Improvements along the San Pedro Creek will tell a story. The story will combine history, culture, and nature. And, according to project officials, artists will be the ones telling the story.
Steve Tillotson, Muñoz & Company principal architect and one of the design team consultants, spoke of the story-telling aspect during the San Pedro Creek Improvements Project Subcommittee meeting Thursday morning.
An art subcommittee will be selected to curate the artists and arts that will install work at 14 different sites along the more than two-mile, $175 million project – $2 million of which has been set aside for public art.
The San Pedro Creek Improvements Project will transform a long-ignored ditch into a linear urban park while advancing flood mitigation, revitalizing ecology, and sparking cultural and economic development along its path.
“Underlying everything is the story,” he said. “And John Phillip Santos (author and faculty at UTSA) is the key person for writing the narrative. He is working with Maria Pfeiffer, a local historian. Their draft will be ready by next week.”
Jerry Geyer, a retired U.S. Air Force officer and USAA official, serves as co-chair of the project subcommittee, which is made up of representatives from local stakeholders.
“A chronological story of the San Pedro Creek follows the geographical story,” Geyer said. “The city started at the San Pedro Springs and moved down as the city grew.”
Tillotson said the narrative of the creek, provided by Santos, will be ongoing to provide continuity into the future.
Bridget Hinze, community relations for the San Antonio River Authority (SARA), said the subcommittee will have another opportunity to meet with John Phillip Santos next week when they will have a chance to review his narrative. The final design of the San Pedro Creek improvements, completed by the end of the year, will combine the meaning and content of history.
“From a philosophical point of view, the design will ask, ‘What is architecture? What is art?’ The artist will be the bridge between the story and the design,” Tillotson said. “(The story of San Pedro Creek) will be interpreted through designs. It will be didactic. It will encompass a series of landscape and bridge designs all the way down to IH-35.”
Artists will enhance the history of the valley and provide thought provoking processes. But the details for artist and art selection are not set in stone.
“The art committee is not yet selected,” Tillotson explained. “It will be comprised of five or six local folks with credible experience. A group will search to compile a list of artists. … San Pedro Creek will have work by local, regional, and international artists. It will be a panorama of life and culture.”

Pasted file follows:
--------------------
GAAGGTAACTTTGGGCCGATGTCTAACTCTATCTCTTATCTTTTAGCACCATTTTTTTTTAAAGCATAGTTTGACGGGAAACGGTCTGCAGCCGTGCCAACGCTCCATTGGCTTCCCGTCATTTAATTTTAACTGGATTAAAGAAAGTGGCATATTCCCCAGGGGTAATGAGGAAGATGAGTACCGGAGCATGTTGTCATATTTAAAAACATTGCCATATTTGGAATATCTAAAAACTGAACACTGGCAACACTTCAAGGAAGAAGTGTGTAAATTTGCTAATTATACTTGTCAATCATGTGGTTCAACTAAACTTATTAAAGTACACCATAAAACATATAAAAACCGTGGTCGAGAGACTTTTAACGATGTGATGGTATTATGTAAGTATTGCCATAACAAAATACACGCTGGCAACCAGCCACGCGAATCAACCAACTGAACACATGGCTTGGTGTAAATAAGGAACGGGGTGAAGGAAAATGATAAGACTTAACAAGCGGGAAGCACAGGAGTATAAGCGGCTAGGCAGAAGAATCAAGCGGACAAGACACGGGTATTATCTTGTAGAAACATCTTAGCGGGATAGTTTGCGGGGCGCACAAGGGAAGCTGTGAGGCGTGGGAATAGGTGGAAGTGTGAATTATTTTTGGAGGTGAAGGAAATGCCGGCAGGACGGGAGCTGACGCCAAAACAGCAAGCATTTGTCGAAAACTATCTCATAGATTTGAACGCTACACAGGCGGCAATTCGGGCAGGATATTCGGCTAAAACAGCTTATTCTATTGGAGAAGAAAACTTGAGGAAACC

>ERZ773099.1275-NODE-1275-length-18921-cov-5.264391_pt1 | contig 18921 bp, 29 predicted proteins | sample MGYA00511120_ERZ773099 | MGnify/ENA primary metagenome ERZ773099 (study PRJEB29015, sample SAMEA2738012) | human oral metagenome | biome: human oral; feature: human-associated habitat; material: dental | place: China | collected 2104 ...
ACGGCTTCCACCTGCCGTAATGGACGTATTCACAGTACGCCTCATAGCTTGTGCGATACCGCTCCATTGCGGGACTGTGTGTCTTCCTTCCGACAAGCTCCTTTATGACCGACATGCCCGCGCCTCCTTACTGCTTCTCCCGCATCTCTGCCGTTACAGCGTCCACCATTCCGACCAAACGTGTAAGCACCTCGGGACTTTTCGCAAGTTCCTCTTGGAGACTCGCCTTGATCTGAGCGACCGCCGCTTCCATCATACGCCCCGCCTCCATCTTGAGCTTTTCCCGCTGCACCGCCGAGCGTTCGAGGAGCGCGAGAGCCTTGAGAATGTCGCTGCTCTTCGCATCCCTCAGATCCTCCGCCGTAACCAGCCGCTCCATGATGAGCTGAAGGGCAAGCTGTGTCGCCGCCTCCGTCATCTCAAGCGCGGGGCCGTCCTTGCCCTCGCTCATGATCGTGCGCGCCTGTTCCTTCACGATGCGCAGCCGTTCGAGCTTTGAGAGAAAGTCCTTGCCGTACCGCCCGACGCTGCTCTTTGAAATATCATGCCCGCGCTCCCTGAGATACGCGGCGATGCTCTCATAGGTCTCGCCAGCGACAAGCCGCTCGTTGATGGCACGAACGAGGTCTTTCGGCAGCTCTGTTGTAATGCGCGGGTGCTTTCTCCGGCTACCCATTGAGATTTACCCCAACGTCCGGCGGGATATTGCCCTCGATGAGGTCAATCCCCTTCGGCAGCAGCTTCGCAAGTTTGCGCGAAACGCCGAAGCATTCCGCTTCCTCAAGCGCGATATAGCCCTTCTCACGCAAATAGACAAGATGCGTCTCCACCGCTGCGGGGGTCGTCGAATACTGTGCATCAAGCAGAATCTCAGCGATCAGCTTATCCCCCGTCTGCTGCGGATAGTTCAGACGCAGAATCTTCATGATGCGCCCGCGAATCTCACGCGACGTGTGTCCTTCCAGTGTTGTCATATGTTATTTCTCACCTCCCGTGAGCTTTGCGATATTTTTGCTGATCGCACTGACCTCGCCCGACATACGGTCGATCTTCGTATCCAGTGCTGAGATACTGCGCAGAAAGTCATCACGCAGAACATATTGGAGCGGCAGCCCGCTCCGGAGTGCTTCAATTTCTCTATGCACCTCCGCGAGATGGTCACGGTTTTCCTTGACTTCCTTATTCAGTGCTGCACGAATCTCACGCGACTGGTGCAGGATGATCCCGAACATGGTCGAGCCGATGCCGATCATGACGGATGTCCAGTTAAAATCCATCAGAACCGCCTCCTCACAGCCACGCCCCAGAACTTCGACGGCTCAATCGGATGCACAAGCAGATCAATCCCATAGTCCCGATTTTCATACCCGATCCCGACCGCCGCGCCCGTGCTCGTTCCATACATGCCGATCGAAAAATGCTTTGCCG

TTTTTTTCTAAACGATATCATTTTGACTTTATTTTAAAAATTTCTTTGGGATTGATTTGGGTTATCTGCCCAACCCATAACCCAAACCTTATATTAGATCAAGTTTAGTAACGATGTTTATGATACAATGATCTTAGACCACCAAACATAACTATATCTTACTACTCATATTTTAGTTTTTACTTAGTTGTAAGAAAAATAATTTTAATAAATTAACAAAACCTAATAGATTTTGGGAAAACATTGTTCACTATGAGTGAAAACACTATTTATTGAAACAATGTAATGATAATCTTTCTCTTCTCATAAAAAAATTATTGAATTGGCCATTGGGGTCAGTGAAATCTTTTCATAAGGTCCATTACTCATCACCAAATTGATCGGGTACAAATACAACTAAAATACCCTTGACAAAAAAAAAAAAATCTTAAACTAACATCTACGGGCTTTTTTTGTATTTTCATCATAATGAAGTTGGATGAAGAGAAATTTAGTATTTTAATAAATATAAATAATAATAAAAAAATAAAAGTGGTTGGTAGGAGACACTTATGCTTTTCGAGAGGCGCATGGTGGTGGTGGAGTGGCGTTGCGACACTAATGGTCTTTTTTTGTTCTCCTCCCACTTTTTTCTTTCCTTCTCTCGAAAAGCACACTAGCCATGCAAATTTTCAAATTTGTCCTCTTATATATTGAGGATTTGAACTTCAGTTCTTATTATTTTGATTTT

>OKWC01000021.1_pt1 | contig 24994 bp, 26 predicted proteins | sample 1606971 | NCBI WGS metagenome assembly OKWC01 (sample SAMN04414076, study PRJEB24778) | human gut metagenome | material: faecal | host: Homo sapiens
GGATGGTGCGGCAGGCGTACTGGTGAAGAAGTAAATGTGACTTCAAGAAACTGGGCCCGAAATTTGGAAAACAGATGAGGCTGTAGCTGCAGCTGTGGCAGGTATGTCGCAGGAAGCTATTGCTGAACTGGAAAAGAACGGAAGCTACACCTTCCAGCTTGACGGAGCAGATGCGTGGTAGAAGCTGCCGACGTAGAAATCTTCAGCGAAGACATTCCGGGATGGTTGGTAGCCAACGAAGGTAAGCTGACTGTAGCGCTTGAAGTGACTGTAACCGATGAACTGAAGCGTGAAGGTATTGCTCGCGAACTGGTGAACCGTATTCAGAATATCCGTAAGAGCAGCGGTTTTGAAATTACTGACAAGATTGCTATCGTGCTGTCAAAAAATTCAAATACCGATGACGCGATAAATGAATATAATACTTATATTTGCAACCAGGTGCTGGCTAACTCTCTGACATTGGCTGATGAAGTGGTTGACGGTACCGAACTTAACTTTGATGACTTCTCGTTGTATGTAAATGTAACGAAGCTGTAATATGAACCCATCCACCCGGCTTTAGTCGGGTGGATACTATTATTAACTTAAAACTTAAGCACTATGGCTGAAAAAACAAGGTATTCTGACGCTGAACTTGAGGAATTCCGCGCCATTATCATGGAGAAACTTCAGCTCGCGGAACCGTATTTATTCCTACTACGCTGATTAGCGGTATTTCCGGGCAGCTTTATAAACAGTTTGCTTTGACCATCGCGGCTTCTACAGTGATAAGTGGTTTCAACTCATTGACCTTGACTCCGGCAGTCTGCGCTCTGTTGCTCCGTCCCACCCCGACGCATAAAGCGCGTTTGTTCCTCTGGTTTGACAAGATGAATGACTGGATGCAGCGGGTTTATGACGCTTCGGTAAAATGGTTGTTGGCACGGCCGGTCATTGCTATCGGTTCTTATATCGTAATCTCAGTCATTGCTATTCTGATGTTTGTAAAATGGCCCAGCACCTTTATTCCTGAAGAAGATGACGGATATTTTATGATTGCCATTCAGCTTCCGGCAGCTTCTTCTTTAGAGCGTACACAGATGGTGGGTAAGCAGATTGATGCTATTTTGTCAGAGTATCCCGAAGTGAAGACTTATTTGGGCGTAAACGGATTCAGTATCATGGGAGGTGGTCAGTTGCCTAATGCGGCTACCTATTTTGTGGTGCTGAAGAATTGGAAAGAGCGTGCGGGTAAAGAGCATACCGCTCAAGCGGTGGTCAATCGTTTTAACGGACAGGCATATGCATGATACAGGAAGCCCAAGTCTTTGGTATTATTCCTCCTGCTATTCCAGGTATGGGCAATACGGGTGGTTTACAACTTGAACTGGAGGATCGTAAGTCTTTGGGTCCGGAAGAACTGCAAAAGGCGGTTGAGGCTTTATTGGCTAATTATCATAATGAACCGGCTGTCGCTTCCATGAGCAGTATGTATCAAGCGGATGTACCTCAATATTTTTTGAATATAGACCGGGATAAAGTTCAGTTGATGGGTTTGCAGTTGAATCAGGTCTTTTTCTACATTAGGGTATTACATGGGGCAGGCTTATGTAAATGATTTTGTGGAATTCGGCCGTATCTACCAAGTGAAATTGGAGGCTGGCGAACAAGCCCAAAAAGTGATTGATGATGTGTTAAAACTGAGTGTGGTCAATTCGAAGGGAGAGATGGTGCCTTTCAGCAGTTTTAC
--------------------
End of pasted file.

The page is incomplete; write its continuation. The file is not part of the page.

The designation of San Antonio’s four Spanish colonial Missions and the Alamo as a World Heritage Site only adds to the necessity of world-class artwork along the stream. Though the designs will be created by different artists, there will be a sense of continuity.
“Railings and abutments will be of the same kind of material,” Tillotson said, “but the designs will be different. And just because we will have installations at 14 locations doesn’t mean we will use 14 different artists.”
Tillotson said the designs will also be sensory.
“The designs will be part of the aesthetic,” he said. “As you move through the creek, we’re looking for a kinesthetic experience.”
Geyer expressed concern that survey respondents (see Survey: Public Supports San Pedro Creek Improvements) felt that the designs and artwork were already decided.
“There were some specific concerns that some folks thought there was ‘overdesign’ of some aspects of the creek,” he said.
He assured the eight members of the board and 15 visitors attending the subcommittee meeting that the artists’ renderings are not the final product.
“The artistic renderings are designed to show how vibrant things will be,” Geyer said. “They do not show how they will actually be. The illustrations are placeholders. … The columns in the promotional picture (of the Tree of Life) are stylized. They may be plain columns in the actual plan.”
Some of the features of the Tree of Life are already decided though.
“Jorge Rodriguez-Gerada (a Cuban-American contemporary artist) will have involvement in the Tree of Life Plaza,” Tillotson said. “Certain aspects of the plaza will be aligned with the winter and summer solstice so that shadows fall on key elements.”
Many factors will decide who will get a portion of the $2 million dollars designated for public art along the San Pedro Creek.
“Some artists may work in a media that is more technological,” Tillotson said. “We may use video projection artists. The ‘Saga’ at San Fernando Cathedral is an example of that.”
Plans for the San Pedro Creek Improvements are almost 70% complete (see the 40 percent designs here). The plans will be submitted to Bexar County, who contributed $125 million for the project, and the Corps of Engineers for approval. The San Antonio River Authority has also been working with Ford, Powell & Carson Architects, HDR Engineering Inc., and Pape Dawson Engineers Inc. to develop designs for the project.
Suzanne Scott, General Manager of SARA, spoke of the recent designation of the San Antonio Missions as a World Heritage Site.
“It is a celebration of culture. It’s not just about the U.S.,” Scott said. “It’s making our community proud. More locals will be going to see the Missions.”
Michael Cortez, co-chair of the Project Subcommittee, echoed her sentiments.
“The designation of the Missions as a World Heritage Site is protecting and preserving culture,” Cortez said. “That’s what we want to do for the San Pedro Creek.”
*Featured/top image: Preliminary design rendering for the “Tree of Life” plaza on San Pedro Creek.